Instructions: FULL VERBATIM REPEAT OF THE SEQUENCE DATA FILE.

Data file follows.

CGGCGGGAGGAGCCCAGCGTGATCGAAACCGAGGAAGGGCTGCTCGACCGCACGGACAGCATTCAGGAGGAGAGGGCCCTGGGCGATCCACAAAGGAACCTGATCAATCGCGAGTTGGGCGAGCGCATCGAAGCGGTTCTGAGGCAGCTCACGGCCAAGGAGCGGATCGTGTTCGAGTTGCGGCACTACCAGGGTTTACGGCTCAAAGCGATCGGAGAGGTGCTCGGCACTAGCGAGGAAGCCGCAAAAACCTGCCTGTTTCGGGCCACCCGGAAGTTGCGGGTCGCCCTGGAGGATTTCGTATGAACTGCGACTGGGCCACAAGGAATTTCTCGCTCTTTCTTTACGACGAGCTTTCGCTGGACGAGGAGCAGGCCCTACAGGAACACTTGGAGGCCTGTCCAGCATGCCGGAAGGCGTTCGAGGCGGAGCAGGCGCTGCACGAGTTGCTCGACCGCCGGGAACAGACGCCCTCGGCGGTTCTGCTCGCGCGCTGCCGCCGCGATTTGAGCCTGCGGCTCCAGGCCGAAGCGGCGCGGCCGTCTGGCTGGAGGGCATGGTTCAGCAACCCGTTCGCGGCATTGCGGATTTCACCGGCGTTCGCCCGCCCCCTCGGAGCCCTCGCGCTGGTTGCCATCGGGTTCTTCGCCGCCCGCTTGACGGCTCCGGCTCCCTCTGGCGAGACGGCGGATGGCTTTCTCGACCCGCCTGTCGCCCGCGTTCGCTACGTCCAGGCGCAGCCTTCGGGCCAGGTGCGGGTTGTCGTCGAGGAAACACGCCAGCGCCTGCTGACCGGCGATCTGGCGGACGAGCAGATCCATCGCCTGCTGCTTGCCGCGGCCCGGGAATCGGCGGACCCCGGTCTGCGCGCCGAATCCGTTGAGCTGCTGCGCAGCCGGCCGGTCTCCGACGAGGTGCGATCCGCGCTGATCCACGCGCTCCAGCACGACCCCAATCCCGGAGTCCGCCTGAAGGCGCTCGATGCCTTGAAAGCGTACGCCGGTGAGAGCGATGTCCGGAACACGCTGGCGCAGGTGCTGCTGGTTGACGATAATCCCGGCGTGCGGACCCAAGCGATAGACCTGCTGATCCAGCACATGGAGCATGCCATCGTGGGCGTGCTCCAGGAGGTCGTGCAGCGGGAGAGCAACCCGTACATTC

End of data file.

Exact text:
CGGCGGGAGGAGCCCAGCGTGATCGAAACCGAGGAAGGGCTGCTCGACCGCACGGACAGCATTCAGGAGGAGAGGGCCCTGGGCGATCCACAAAGGAACCTGATCAATCGCGAGTTGGGCGAGCGCATCGAAGCGGTTCTGAGGCAGCTCACGGCCAAGGAGCGGATCGTGTTCGAGTTGCGGCACTACCAGGGTTTACGGCTCAAAGCGATCGGAGAGGTGCTCGGCACTAGCGAGGAAGCCGCAAAAACCTGCCTGTTTCGGGCCACCCGGAAGTTGCGGGTCGCCCTGGAGGATTTCGTATGAACTGCGACTGGGCCACAAGGAATTTCTCGCTCTTTCTTTACGACGAGCTTTCGCTGGACGAGGAGCAGGCCCTACAGGAACACTTGGAGGCCTGTCCAGCATGCCGGAAGGCGTTCGAGGCGGAGCAGGCGCTGCACGAGTTGCTCGACCGCCGGGAACAGACGCCCTCGGCGGTTCTGCTCGCGCGCTGCCGCCGCGATTTGAGCCTGCGGCTCCAGGCCGAAGCGGCGCGGCCGTCTGGCTGGAGGGCATGGTTCAGCAACCCGTTCGCGGCATTGCGGATTTCACCGGCGTTCGCCCGCCCCCTCGGAGCCCTCGCGCTGGTTGCCATCGGGTTCTTCGCCGCCCGCTTGACGGCTCCGGCTCCCTCTGGCGAGACGGCGGATGGCTTTCTCGACCCGCCTGTCGCCCGCGTTCGCTACGTCCAGGCGCAGCCTTCGGGCCAGGTGCGGGTTGTCGTCGAGGAAACACGCCAGCGCCTGCTGACCGGCGATCTGGCGGACGAGCAGATCCATCGCCTGCTGCTTGCCGCGGCCCGGGAATCGGCGGACCCCGGTCTGCGCGCCGAATCCGTTGAGCTGCTGCGCAGCCGGCCGGTCTCCGACGAGGTGCGATCCGCGCTGATCCACGCGCTCCAGCACGACCCCAATCCCGGAGTCCGCCTGAAGGCGCTCGATGCCTTGAAAGCGTACGCCGGTGAGAGCGATGTCCGGAACACGCTGGCGCAGGTGCTGCTGGTTGACGATAATCCCGGCGTGCGGACCCAAGCGATAGACCTGCTGATCCAGCACATGGAGCATGCCATCGTGGGCGTGCTCCAGGAGGTCGTGCAGCGGGAGAGCAACCCGTACATTC